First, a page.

War is no game. War leaves a mark. Eric Lomax, like many other surviving soldiers, lived haunted by his war memories all his life through, as if war never actually ended in his mind and his heart. The Railway Man, based on Lomax’s autobiography, came out in September 2014 here in Italy as “Le due vie del destino”, but it had opened theatrically on New Year’s Day in the UK and, in the US, in April 2014.
Eric Lomax (30 May 1919 - 8 October 2012) was one of thousands of Allied prisoners of war forced to work on the construction of the Thai/Burma railway during WW2. Fate wanted he, a train and railway enthusiast, to be part of the army of enslaved prisoners the Japanese employed for their ambitious plan. His experiences, after the secret radio he built to bring news and hope to his mates was discovered, the inhuman tortures he was subjected to, and which left him traumatised and shut off from the world, are the main interest of this movie. Water-boarding and savage beating didn’t make Lomax surrender or lose his will to live. Years later, with his life still affected by that huge amount of suffering and consequent hatred, he met Patti (Nicole Kidman), a beautiful woman, on a train and fell in love. Once they get married and Patti becomes acquainted with Eric’s nightmares and terrifyingly weird moments, she is determined to rid him of his demons.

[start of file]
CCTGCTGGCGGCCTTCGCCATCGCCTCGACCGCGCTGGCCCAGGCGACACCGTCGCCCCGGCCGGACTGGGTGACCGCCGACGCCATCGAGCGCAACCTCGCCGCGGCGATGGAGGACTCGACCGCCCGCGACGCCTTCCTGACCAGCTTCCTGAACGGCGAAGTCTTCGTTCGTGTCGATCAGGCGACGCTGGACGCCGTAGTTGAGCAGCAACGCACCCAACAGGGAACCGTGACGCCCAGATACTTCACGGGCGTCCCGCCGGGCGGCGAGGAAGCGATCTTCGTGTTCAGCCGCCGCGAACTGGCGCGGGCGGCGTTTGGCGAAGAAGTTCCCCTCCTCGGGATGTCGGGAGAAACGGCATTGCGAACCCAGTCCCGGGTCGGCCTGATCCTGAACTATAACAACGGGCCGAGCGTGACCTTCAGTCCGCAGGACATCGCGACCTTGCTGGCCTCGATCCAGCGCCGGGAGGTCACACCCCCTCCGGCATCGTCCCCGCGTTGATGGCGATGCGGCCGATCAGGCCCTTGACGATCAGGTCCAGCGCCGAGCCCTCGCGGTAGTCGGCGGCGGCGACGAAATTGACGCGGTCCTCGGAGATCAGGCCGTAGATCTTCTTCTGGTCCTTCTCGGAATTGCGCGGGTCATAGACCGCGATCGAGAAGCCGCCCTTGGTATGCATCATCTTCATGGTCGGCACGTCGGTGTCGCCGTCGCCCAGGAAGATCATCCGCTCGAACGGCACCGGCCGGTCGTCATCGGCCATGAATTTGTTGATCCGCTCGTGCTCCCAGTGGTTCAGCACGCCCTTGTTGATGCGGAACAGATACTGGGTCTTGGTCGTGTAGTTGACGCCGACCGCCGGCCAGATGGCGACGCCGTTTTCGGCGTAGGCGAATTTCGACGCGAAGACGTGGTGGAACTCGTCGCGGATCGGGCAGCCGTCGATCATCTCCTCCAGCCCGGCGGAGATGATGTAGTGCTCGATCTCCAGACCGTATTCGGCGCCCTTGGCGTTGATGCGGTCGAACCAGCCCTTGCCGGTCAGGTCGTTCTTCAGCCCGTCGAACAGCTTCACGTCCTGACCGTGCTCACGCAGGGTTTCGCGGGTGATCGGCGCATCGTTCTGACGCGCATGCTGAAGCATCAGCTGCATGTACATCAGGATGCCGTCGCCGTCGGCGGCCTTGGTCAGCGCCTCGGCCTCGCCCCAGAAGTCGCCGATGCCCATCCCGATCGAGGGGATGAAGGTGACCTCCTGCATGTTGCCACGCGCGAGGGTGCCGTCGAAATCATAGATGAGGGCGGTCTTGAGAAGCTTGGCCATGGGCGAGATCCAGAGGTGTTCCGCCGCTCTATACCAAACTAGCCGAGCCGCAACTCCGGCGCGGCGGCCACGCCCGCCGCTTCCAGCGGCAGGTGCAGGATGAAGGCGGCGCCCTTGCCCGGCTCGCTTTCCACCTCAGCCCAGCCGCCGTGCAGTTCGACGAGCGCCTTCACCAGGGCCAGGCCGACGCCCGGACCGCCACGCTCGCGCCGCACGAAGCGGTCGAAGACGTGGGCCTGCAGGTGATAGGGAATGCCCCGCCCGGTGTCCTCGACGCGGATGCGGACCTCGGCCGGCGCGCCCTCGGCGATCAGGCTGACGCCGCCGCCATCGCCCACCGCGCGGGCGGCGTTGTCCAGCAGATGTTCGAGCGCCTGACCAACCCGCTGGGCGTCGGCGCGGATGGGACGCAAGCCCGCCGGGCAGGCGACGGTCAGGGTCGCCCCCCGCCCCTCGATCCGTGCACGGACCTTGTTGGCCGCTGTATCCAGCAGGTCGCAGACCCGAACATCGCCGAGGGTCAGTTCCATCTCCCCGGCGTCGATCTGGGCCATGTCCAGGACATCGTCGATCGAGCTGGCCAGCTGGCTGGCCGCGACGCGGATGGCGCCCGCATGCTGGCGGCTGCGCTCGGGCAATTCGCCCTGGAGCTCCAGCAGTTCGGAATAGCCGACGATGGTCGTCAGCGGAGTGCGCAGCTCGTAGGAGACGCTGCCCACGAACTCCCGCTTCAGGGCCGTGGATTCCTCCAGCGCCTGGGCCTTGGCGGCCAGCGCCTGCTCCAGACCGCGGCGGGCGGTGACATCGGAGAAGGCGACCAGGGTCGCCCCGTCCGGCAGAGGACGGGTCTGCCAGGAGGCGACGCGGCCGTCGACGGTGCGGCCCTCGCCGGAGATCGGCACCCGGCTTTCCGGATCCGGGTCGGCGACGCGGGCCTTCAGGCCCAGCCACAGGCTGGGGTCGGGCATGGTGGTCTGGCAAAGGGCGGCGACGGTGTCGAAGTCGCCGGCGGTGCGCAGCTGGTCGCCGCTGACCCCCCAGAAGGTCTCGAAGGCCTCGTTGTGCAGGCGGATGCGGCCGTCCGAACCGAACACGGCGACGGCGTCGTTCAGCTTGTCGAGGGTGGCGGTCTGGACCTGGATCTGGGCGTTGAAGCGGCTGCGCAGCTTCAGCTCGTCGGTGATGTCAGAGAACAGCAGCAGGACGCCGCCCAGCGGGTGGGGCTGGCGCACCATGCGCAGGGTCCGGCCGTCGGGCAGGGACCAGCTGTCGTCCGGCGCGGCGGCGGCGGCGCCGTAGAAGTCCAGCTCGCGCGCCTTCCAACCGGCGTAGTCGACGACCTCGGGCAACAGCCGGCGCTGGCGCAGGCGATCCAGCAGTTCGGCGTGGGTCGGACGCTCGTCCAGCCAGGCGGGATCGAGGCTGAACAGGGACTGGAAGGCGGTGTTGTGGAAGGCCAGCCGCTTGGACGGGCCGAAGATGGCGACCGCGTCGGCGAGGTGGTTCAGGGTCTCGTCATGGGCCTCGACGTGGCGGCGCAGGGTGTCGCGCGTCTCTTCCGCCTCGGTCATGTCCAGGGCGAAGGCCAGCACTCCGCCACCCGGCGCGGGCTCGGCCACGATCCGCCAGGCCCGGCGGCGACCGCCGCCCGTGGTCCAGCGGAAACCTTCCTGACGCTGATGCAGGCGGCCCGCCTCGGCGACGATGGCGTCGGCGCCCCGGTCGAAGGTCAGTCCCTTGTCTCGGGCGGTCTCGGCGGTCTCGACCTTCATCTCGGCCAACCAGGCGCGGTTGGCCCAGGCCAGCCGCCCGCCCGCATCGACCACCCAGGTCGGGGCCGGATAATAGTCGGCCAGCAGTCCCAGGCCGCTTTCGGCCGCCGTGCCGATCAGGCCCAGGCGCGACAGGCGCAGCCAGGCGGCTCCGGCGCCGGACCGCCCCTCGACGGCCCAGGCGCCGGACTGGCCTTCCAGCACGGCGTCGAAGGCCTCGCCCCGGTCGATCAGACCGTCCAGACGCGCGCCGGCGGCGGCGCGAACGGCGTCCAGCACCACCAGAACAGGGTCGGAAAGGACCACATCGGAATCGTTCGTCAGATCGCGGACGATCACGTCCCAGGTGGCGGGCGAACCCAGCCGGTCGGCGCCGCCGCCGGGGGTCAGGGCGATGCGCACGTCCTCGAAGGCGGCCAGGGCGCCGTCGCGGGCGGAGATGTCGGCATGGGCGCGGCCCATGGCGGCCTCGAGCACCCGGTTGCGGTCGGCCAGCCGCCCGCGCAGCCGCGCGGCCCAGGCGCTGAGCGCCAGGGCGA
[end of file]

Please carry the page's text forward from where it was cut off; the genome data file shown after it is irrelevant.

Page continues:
One day they discover that the young Japanese officer who tortured him is still alive and Eric decides that it is time to meet him again.